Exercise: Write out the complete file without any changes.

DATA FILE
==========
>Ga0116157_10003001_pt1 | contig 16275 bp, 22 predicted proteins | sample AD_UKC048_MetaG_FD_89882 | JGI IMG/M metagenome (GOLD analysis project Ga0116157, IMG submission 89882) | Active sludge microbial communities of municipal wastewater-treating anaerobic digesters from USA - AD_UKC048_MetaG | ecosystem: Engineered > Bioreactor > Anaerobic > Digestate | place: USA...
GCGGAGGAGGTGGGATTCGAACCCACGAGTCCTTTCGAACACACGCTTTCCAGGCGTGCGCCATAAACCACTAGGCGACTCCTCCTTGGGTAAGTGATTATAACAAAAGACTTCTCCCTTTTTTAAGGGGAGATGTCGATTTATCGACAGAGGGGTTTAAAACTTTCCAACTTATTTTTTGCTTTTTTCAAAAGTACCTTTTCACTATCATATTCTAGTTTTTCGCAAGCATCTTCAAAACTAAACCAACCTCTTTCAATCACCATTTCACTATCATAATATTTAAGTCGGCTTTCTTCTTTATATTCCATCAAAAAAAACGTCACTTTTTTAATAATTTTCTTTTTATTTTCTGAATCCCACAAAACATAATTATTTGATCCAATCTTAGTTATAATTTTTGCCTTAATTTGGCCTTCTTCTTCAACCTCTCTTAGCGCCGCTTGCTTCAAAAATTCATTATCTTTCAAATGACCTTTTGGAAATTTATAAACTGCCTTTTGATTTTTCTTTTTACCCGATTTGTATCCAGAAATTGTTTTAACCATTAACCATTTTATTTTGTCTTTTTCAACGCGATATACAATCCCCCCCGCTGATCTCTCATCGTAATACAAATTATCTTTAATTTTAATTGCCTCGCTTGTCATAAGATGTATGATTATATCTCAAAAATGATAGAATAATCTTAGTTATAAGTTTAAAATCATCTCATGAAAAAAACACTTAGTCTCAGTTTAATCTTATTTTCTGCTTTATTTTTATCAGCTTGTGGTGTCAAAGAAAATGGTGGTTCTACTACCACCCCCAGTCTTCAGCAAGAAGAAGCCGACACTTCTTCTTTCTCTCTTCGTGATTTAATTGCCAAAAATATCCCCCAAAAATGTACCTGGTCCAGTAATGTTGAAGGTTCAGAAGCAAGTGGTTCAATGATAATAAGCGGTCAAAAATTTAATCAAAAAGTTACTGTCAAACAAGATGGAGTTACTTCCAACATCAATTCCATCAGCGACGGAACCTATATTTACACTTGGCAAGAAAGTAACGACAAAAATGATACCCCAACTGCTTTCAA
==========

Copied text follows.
>Ga0116157_10003001_pt1 | contig 16275 bp, 22 predicted proteins | sample AD_UKC048_MetaG_FD_89882 | JGI IMG/M metagenome (GOLD analysis project Ga0116157, IMG submission 89882) | Active sludge microbial communities of municipal wastewater-treating anaerobic digesters from USA - AD_UKC048_MetaG | ecosystem: Engineered > Bioreactor > Anaerobic > Digestate | place: USA...
GCGGAGGAGGTGGGATTCGAACCCACGAGTCCTTTCGAACACACGCTTTCCAGGCGTGCGCCATAAACCACTAGGCGACTCCTCCTTGGGTAAGTGATTATAACAAAAGACTTCTCCCTTTTTTAAGGGGAGATGTCGATTTATCGACAGAGGGGTTTAAAACTTTCCAACTTATTTTTTGCTTTTTTCAAAAGTACCTTTTCACTATCATATTCTAGTTTTTCGCAAGCATCTTCAAAACTAAACCAACCTCTTTCAATCACCATTTCACTATCATAATATTTAAGTCGGCTTTCTTCTTTATATTCCATCAAAAAAAACGTCACTTTTTTAATAATTTTCTTTTTATTTTCTGAATCCCACAAAACATAATTATTTGATCCAATCTTAGTTATAATTTTTGCCTTAATTTGGCCTTCTTCTTCAACCTCTCTTAGCGCCGCTTGCTTCAAAAATTCATTATCTTTCAAATGACCTTTTGGAAATTTATAAACTGCCTTTTGATTTTTCTTTTTACCCGATTTGTATCCAGAAATTGTTTTAACCATTAACCATTTTATTTTGTCTTTTTCAACGCGATATACAATCCCCCCCGCTGATCTCTCATCGTAATACAAATTATCTTTAATTTTAATTGCCTCGCTTGTCATAAGATGTATGATTATATCTCAAAAATGATAGAATAATCTTAGTTATAAGTTTAAAATCATCTCATGAAAAAAACACTTAGTCTCAGTTTAATCTTATTTTCTGCTTTATTTTTATCAGCTTGTGGTGTCAAAGAAAATGGTGGTTCTACTACCACCCCCAGTCTTCAGCAAGAAGAAGCCGACACTTCTTCTTTCTCTCTTCGTGATTTAATTGCCAAAAATATCCCCCAAAAATGTACCTGGTCCAGTAATGTTGAAGGTTCAGAAGCAAGTGGTTCAATGATAATAAGCGGTCAAAAATTTAATCAAAAAGTTACTGTCAAACAAGATGGAGTTACTTCCAACATCAATTCCATCAGCGACGGAACCTATATTTACACTTGGCAAGAAAGTAACGACAAAAATGATACCCCAACTGCTTTCAA